I became a bit curious about the series because the Marvel franchise is owned by Disney and the rest of my family enjoys the films. The WWII setting made CAPTAIN AMERICA a good entrance point for me into the Marvel world.
Steve Rogers (Chris Evans) is a scrawny young man who wants to join the army and fight for his country, but he's turned down as 4F. It's worth noting that Evans' thin appearance in the early scenes is thanks to CGI but that aspect is fairly seamless.
Dr. Abraham Erskine (Stanley Tucci), a U.S. government scientist, sees something special in Steve and not only gets him into the army, he also puts him into a top secret program. Steve is injected with a serum which makes him a "super soldier," ultimately known as Captain America.
Steve joins Col. Phillips (Tommy Lee Jones), Agent Peggy Carter (Hayley Atwell), and inventor Howard Stark (Dominic Cooper) fighting a Nazi spinoff organization called HYDRA, headed by Red Skull (Hugo Weaving), who (of course!) plans world domination.
The above is an attempt to describe a sprawling 124-minute film as succinctly as possible. The movie's running time is both a blessing and a curse; the movie is a bit too long, yet there is lots of back story and information missing. Viewers are told next to nothing about important characters like Carter and Stark; sure, there was a secret program underway but I would have loved to know what on earth a female British agent was doing commanding male troops in the U.S., let alone fighting in combat!
Of course, I went into this film with zero knowledge about Marvel superheroes, so it's possible some background info may have been absorbed by audiences elsewhere along the way.
Evans does a good job, successfully conveying the formerly short, insecure man who still exists inside a newly powerful body. He may be a superhero, but, among other things, he still doesn't know how to talk to women.
I also thought Atwell and Jones were excellent, and I enjoyed the bits of humor they added to the film. I also liked that Atwell's character was simultaneously feminine and tough. Atwell brings a fresh film persona and a unique character to the movie, which I appreciated.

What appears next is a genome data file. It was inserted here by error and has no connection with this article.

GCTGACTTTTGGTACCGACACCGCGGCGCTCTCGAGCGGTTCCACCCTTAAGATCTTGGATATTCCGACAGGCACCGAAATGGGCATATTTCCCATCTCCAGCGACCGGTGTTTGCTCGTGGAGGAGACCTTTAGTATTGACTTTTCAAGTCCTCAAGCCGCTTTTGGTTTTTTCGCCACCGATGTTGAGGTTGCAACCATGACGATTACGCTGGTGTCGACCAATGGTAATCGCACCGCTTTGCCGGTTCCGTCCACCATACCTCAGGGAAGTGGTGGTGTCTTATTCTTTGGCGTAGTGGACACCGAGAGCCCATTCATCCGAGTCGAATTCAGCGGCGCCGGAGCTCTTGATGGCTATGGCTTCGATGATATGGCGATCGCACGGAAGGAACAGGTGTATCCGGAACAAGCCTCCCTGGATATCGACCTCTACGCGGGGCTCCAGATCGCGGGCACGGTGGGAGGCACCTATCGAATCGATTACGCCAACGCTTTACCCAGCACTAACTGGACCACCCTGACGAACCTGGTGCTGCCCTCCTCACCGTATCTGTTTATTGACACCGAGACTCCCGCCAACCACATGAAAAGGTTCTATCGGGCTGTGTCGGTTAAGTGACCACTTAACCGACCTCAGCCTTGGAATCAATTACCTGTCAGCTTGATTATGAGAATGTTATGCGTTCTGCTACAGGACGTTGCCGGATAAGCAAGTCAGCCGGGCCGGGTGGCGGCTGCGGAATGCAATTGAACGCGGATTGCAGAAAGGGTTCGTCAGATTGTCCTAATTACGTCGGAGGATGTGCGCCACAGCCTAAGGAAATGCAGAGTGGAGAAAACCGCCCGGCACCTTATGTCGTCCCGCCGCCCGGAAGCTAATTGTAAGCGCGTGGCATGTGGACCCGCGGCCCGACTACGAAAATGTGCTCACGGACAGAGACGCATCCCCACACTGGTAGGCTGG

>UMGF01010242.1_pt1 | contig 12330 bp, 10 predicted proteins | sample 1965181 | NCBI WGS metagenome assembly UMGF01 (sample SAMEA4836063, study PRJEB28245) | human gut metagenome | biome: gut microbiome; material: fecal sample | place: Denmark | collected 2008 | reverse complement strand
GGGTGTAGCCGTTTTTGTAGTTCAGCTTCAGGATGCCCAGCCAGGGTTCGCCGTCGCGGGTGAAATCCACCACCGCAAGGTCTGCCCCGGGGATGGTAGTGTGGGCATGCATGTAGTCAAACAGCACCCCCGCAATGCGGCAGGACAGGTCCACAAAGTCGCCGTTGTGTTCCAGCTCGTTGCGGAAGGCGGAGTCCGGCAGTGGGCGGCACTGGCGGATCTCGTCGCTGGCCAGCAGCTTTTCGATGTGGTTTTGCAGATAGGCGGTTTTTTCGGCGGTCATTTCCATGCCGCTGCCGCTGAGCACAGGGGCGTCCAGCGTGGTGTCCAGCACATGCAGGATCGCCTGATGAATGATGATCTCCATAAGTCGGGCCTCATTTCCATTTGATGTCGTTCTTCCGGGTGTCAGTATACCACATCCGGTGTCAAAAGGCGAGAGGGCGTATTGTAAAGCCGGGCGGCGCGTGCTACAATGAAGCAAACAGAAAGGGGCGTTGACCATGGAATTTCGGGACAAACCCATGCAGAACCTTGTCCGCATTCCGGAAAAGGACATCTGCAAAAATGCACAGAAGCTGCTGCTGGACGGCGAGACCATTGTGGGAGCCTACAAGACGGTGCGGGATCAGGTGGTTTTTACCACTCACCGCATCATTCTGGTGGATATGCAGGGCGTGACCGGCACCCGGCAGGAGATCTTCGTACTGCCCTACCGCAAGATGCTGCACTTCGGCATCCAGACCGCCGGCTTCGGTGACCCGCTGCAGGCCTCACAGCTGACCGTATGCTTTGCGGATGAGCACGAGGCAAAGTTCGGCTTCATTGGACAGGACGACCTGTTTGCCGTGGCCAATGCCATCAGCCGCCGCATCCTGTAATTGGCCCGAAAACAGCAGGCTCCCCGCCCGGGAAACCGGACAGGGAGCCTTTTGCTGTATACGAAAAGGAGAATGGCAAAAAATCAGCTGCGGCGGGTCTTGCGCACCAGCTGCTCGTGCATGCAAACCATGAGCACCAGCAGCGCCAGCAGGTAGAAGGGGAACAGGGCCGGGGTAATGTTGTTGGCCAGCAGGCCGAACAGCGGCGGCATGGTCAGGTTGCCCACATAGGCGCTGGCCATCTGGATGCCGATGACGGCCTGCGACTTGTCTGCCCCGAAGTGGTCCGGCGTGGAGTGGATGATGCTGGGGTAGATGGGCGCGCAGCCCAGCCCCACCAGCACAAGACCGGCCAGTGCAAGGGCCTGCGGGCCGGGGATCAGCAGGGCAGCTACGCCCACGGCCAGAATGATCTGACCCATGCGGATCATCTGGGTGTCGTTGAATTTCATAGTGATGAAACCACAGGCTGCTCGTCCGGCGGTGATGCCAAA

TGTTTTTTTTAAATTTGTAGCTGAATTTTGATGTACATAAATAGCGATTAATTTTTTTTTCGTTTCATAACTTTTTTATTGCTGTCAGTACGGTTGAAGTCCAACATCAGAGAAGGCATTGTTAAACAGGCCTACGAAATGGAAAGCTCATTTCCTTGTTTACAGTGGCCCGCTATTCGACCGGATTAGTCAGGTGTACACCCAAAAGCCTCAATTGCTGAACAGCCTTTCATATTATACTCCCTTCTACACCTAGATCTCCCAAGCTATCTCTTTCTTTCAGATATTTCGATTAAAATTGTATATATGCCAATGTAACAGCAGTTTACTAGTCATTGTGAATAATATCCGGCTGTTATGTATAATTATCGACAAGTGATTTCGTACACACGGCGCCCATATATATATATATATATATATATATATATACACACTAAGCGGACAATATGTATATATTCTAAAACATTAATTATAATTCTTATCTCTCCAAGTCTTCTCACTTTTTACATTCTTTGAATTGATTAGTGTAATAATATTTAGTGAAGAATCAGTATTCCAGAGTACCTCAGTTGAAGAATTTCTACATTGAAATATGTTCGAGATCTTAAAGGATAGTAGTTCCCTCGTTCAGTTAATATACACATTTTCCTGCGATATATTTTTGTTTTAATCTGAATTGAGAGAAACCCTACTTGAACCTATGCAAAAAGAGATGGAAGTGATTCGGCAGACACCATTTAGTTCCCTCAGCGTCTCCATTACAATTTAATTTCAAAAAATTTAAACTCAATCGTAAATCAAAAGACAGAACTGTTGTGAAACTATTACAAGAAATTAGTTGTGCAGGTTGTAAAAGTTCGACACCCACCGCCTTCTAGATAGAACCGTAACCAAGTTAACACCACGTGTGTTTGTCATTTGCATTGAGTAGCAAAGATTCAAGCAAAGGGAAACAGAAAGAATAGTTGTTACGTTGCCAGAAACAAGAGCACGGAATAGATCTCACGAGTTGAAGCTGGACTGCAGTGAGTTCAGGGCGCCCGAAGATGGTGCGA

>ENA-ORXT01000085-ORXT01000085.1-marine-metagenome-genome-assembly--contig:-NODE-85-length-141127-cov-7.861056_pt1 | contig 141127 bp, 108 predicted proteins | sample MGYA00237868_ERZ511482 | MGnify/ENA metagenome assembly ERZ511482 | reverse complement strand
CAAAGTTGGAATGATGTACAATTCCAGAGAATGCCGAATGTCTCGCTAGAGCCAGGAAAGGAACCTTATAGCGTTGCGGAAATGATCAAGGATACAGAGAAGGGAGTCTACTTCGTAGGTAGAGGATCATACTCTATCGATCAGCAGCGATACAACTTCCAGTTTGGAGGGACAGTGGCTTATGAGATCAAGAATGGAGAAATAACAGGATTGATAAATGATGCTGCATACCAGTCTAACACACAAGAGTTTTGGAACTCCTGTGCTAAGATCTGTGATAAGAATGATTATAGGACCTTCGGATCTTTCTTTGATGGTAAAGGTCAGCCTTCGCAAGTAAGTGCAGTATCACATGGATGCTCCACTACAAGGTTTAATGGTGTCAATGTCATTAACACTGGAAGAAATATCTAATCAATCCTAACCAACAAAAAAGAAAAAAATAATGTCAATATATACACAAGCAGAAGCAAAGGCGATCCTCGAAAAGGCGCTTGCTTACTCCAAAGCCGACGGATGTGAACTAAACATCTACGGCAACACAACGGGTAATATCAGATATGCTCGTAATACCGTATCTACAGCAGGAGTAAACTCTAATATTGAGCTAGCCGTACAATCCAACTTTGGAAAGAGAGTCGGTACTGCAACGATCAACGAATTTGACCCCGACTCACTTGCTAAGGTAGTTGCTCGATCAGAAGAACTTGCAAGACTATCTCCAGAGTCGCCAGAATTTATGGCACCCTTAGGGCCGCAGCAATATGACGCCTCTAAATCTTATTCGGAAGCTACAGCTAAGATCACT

The movie's biggest drawback is the lack of a good musical score. My husband calls the scores for these superhero movies "wallpaper," and he's right. You don't even notice the score is there. I can't help remembering how my friends and I left the theater humming John Williams' SUPERMAN (1978) theme when that movie came out; a top-drawer score can do so much to lift a film to another level of excitement, and that aspect was sadly missing here.
A side note, the final sequence has definite echoes of RETURN OF THE JEDI (1983), what with the speeders in the forest and trying to break into a bunker. I later learned that the film's director, Joe Johnston, was the art director for RETURN OF THE JEDI so that seems to shed some light on the similarity!
All in all I thought CAPTAIN AMERICA was a pretty good film of its type; it had a solid story with humor mixed in, and it avoided taking its violence to a level I wouldn't want to watch. I also liked the WWII setting, although that won't be a factor in other Marvel films. I enjoyed the movie enough to be interested in watching the sequel, CAPTAIN AMERICA: THE WINTER SOLDIER (2014) or another film in the Marvel series. I'll also probably check out the AGENT CARTER TV series.
CAPTAIN AMERICA was directed by Joe Johnston and filmed by Shelly Johnson.
Parental Advisory: CAPTAIN AMERICA is rated PG-13 for "intense sequences of sci-fi violence and action."
CAPTAIN AMERICA is available on DVD and Blu-ray.
Update: Here is my review of CAPTAIN AMERICA: THE WINTER SOLDIER (2014).